Gladiatorial games at first served as a solemn funeral rite to honor noble citizens. At the height of their eight-century reign of popularity, the games—which constantly evolved to include new events such as combat with animals and full-scale naval battles—formed the centerpiece of a huge entertainment industry run by cunning entrepreneurs and regulated carefully by the Roman government. Professional gladiators were highly trained and often highly paid, and their ranks, for a time, included women. Slaves who became gladiators could earn their freedom in as few as four wins. They were the boxers or football players of their day.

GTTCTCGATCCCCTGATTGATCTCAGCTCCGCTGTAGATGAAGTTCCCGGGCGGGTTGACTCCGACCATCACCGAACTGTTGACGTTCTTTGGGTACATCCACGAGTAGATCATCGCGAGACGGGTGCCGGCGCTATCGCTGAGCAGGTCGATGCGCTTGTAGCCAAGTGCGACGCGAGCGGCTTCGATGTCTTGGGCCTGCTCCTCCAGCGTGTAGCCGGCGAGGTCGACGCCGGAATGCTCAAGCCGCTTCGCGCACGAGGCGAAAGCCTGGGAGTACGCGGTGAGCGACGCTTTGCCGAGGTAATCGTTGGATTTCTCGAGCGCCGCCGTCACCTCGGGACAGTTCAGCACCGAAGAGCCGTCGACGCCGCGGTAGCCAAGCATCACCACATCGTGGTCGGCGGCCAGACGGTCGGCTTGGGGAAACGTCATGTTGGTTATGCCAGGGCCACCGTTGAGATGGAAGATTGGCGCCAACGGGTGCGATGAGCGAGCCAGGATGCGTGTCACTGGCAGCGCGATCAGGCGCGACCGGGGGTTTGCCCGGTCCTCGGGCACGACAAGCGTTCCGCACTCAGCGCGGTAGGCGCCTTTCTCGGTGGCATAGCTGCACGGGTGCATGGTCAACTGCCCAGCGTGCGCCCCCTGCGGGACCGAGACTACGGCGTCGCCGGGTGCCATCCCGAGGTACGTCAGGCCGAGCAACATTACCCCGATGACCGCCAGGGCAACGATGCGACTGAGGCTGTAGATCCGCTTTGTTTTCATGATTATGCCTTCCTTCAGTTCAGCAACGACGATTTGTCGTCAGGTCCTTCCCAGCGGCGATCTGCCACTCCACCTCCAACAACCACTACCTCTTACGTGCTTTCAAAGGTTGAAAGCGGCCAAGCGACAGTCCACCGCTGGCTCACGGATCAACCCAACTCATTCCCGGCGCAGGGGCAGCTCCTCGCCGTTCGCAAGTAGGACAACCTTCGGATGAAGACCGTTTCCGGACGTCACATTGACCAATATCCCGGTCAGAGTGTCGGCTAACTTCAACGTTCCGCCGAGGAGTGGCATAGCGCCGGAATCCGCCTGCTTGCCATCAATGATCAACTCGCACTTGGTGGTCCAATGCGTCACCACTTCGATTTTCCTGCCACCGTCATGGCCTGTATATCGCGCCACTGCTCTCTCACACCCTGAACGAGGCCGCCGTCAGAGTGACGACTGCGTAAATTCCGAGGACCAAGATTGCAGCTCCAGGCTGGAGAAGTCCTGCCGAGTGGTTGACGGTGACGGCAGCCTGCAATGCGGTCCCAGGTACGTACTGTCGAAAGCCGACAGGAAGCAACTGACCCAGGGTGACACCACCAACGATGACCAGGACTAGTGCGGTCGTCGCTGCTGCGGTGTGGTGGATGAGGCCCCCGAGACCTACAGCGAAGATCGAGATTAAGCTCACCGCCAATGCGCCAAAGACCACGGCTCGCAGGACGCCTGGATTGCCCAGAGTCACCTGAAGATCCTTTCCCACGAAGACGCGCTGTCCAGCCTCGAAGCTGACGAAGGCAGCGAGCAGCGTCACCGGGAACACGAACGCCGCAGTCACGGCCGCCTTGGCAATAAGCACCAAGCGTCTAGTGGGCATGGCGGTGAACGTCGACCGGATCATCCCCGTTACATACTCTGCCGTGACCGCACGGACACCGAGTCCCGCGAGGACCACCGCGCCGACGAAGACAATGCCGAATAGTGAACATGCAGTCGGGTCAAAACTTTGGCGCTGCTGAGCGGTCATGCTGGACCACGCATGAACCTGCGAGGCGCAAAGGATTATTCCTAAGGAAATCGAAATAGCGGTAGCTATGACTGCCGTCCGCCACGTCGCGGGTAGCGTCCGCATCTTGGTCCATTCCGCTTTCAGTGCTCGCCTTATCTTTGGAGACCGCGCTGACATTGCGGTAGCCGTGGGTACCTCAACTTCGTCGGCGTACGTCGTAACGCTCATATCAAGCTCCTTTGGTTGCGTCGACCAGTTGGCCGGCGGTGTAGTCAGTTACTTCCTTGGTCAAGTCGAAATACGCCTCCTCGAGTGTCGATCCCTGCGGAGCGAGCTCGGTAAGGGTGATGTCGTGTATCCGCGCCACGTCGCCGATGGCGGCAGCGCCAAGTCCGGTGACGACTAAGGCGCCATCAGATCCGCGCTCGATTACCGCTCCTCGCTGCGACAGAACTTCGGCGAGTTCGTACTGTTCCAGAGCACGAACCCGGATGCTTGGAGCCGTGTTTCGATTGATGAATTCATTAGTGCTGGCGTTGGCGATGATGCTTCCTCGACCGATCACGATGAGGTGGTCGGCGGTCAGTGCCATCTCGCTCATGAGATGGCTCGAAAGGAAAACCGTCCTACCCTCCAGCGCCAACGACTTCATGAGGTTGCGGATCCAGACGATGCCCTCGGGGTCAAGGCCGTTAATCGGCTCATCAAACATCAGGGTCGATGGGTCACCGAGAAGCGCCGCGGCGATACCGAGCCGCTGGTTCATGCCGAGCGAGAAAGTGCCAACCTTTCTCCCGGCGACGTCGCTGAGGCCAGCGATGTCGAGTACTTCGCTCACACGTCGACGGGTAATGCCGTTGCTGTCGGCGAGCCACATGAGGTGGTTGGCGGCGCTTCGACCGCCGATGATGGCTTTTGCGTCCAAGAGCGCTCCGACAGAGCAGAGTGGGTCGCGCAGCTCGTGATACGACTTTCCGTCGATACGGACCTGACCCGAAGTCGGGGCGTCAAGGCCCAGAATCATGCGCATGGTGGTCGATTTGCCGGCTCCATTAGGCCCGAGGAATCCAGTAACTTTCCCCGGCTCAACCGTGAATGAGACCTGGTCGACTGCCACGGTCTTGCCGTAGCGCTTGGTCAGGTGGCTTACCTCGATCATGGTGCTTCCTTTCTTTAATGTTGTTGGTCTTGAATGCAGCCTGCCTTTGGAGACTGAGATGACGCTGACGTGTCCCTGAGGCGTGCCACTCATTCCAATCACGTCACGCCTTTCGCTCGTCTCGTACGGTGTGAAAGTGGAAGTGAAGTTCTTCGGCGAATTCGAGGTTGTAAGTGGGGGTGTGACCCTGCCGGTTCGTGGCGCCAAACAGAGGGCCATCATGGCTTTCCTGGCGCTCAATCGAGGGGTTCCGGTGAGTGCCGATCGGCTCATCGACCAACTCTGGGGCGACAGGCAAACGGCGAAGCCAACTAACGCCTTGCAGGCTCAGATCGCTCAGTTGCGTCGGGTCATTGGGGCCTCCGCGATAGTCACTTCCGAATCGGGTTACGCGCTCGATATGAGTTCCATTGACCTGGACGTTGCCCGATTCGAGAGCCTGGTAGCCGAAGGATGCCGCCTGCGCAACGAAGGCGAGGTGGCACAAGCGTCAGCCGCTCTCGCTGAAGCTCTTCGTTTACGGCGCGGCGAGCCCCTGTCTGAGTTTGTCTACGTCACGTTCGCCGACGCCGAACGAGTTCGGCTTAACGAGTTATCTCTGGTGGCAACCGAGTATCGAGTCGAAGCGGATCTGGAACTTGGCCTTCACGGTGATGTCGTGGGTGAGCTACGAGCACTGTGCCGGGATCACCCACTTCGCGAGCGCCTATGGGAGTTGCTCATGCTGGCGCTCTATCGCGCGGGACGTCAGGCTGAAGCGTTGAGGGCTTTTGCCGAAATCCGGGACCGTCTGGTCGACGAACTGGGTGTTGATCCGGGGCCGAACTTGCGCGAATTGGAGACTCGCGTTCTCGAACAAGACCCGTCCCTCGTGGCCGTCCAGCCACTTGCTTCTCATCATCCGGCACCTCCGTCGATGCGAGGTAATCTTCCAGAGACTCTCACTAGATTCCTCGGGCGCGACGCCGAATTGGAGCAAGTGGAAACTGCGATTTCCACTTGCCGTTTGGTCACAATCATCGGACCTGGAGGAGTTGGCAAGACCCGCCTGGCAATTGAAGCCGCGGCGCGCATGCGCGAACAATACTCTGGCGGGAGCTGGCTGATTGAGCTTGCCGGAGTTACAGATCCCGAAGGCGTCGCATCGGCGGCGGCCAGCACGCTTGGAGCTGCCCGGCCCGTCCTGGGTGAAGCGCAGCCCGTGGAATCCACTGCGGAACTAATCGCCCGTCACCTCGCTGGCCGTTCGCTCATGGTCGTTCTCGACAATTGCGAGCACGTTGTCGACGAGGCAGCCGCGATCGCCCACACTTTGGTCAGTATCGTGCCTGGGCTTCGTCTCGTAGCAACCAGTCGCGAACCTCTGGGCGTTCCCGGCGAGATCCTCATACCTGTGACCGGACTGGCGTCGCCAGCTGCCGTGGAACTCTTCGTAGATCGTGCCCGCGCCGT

From the author of Ancient and Medieval Siege Weapons comes this eye-opening new look at one of the most popular spectacles of ancient Rome. A richly detailed, fascinating guide, Gladiator provides a complete, breathtaking tour of gladiator customs and covers every aspect of the gladiator phenomenon—from the types of equipment the different classes of gladiator used, to the high place in society occupied by these sportsmen who were prepared to die.